Has Pain Pushed You to Embrace Medical Cannabis?

Cannabis legalization proponents have done yeoman’s work over the last decade or so, working to ensure that medical cannabis is legal in thirty-eight states and the District of Columbia. They have also managed to push through recreational marijuana in nearly two-dozen states. Here is my question: on the medical side of things, has pain pushed more people to medical cannabis than otherwise would have gotten on board?

We know that pain is the most commonly cited reason for obtaining a medical cannabis recommendation. That is certainly the case in Utah, where Salt Lake City’s Beehive Farmacy says that more than 68,000 of the state’s 86,000+ medical cannabis card holders cite persistent pain as the qualifying condition.

Already Using Cannabis Perhaps

My question is one born out of curiosity. I am interested to know if the majority of persistent pain patients who also use medical cannabis only started using because other treatments failed. The other option is that they were already using cannabis when it was legalized in their respective states. I can clearly see both possibilities.

Based on my own research, I would be willing to bet that a certain segment of the persistent pain group never even tried cannabis until it became legal. Previously, they had tried everything from prescription narcotics to physical therapy to surgery. A failure to find adequate relief made medical cannabis seem incredibly attractive once legalized.

I can also see another group potentially using black market cannabis long before legalization was a thing. Their reasons for doing so were the same: traditional pain treatments failed to deliver. In essence, the motivation is the same. Just the route to medical cannabis differs from patient to patient.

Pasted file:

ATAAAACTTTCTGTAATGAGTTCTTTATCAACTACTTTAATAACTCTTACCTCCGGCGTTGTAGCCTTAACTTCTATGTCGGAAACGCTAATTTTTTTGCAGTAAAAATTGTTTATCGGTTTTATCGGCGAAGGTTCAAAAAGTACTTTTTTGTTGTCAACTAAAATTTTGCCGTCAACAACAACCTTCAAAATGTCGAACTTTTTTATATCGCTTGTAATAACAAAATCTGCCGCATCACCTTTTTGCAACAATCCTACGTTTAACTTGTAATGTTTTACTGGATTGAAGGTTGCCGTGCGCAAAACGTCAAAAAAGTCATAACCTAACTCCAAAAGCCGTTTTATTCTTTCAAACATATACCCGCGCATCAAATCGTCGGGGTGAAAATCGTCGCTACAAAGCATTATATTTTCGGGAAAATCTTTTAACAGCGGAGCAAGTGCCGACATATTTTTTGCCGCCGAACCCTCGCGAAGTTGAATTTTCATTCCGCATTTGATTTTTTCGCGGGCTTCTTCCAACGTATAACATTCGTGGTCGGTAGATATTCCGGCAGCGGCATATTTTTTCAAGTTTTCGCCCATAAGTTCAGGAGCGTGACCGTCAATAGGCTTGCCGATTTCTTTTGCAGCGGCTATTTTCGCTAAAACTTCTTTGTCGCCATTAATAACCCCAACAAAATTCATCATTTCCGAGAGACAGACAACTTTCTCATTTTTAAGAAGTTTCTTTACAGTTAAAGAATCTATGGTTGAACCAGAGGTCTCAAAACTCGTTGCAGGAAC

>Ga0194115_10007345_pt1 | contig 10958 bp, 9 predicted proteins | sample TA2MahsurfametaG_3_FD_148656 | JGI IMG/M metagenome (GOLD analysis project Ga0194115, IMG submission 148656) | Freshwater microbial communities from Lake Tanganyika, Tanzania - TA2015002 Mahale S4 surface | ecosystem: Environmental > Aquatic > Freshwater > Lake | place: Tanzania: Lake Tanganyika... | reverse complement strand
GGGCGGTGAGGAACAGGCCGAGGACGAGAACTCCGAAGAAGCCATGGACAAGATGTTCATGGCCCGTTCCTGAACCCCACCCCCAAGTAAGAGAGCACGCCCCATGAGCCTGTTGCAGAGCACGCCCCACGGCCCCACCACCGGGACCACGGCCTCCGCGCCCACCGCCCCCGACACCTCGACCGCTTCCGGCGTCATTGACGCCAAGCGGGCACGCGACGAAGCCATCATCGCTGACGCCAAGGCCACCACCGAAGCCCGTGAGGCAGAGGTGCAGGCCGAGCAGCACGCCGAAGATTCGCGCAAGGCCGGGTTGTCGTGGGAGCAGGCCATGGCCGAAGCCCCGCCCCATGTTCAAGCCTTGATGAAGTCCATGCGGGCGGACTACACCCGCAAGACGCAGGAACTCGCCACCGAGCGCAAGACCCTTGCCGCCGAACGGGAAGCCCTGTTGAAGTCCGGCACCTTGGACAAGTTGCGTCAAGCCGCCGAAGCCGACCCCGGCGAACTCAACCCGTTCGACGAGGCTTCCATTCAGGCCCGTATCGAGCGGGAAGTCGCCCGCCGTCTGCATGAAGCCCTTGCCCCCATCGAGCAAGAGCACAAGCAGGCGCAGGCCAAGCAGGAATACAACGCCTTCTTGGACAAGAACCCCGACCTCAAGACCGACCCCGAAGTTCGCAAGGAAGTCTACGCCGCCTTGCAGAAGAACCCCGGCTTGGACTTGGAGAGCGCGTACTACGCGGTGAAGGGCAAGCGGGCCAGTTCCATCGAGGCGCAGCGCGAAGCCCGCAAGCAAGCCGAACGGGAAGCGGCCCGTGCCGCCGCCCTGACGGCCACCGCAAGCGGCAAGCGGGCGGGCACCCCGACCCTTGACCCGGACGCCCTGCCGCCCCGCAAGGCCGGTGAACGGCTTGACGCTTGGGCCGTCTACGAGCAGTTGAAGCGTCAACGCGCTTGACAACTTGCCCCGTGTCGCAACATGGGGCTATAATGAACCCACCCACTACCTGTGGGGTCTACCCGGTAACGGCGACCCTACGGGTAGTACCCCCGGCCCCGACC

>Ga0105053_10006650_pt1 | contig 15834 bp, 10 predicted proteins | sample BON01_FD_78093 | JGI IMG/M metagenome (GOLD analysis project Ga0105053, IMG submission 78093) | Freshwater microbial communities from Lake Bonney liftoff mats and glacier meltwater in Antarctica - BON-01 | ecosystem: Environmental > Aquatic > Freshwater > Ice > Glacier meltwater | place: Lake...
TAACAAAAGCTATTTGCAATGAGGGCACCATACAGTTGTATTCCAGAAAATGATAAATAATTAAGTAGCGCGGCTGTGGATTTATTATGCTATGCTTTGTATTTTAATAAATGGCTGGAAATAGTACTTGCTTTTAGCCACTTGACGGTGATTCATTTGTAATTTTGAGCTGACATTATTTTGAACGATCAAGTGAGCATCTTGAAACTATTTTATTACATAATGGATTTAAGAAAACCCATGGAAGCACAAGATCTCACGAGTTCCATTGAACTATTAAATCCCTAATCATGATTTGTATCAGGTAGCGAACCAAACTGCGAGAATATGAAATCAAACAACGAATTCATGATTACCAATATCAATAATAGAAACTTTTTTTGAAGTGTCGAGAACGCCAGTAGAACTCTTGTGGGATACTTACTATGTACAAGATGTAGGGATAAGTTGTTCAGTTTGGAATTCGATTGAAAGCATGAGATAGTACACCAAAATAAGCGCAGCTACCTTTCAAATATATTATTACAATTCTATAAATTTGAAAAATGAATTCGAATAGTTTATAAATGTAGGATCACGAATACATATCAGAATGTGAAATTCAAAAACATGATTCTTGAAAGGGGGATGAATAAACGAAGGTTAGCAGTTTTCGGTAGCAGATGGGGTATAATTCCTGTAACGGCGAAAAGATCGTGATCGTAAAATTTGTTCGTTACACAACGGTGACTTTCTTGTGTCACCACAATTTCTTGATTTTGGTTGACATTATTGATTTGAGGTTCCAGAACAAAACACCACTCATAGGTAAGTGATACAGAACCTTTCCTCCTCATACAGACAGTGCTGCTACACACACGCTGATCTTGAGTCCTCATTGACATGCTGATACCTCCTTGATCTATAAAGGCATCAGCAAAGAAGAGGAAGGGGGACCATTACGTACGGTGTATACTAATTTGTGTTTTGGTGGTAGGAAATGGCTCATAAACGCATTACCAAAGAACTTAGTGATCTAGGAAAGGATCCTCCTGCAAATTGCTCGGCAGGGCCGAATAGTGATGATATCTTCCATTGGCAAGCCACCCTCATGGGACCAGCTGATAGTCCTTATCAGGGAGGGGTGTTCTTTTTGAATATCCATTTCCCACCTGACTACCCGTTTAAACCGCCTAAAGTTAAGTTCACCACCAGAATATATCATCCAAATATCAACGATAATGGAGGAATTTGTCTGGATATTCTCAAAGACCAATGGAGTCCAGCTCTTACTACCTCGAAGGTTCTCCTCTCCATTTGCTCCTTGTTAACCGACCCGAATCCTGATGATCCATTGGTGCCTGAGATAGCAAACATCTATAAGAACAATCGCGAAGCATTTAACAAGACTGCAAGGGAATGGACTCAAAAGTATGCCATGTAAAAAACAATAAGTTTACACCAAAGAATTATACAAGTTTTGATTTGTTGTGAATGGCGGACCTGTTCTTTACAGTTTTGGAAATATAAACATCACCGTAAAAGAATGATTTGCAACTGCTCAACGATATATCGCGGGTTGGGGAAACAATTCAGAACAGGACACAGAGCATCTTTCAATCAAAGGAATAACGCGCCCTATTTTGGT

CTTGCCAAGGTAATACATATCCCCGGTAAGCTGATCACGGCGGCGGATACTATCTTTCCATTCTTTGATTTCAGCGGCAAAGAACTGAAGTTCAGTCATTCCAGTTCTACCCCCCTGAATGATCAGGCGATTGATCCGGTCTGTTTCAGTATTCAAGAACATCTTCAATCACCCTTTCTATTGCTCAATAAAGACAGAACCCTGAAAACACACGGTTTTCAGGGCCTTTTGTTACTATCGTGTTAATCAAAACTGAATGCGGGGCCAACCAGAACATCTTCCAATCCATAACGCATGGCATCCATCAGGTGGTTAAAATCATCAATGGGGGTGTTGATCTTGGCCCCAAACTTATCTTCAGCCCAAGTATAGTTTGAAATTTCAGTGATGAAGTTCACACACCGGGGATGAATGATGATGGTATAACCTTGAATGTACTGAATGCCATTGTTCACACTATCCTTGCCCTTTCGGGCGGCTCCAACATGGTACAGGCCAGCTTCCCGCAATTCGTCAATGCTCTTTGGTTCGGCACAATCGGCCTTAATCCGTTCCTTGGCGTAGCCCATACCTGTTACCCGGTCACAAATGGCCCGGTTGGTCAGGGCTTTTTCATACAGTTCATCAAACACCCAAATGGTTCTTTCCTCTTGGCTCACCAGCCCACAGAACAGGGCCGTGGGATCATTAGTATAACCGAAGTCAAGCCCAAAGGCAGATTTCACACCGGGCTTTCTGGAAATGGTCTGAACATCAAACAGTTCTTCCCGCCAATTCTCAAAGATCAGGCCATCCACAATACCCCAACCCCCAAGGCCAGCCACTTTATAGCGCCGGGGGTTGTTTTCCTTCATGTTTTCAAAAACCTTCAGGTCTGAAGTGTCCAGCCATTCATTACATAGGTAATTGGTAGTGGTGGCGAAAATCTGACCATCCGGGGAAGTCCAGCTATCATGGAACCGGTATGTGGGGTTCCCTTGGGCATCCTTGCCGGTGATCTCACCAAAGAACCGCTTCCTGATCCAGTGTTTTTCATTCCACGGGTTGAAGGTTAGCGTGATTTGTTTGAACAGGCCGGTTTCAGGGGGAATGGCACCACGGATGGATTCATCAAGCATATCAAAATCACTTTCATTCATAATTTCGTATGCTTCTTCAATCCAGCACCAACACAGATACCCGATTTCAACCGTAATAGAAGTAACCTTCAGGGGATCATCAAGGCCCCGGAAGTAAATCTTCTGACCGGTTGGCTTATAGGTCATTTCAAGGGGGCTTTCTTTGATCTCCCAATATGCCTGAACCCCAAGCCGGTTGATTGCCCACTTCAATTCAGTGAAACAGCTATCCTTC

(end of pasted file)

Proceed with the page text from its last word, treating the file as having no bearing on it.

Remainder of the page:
Skipping Over Traditional Treatments

Another thing I am curious about is the number of medical cannabis patients who completely skipped over traditional treatments and went right to the cannabis option. I am sure it happens. I know in Utah, a qualified medical provider (QMP) licensed to recommend cannabis to more than 1,000 patients can make such recommendations after just one visit. They don’t have to possess a thorough understanding of a patient’s medical history to make a recommendation.

Because QMPs in Utah consider medical cannabis cards and treatments their bread and butter, it would be in their best interests to recommend cannabis rather than suggesting more traditional treatments. I’m not saying this is right or wrong, by the way. I am simply stating the realities of for-profit medicine.

I’m also not necessarily against skipping traditional treatments. I personally know several people living with chronic pain who have tried virtually everything their doctors offered to no avail. If I ever found myself in a chronic pain position, their stories would probably discourage me from trying traditional treatments. I could see myself heading directly to the cannabis clinic to get a recommendation for a medical cannabis card.

Pain Is a Real Problem

One last thing I wanted to bring up is the fact that chronic pain is a very real problem. An estimated 21% of all American adults have experienced chronic pain at some point. Nearly 7% report high-impact chronic pain, which is to say it disrupts daily life. The reality of chronic pain, combined with medical cannabis statistics, would explain why so many people are now in possession of medical cannabis cards.

Has pain pushed you into the medical cannabis camp? If so, you are by no means alone. Millions of people now rely on cannabis to find some measure of pain relief. It appears to be working, so I can’t imagine medical cannabis suddenly not being available.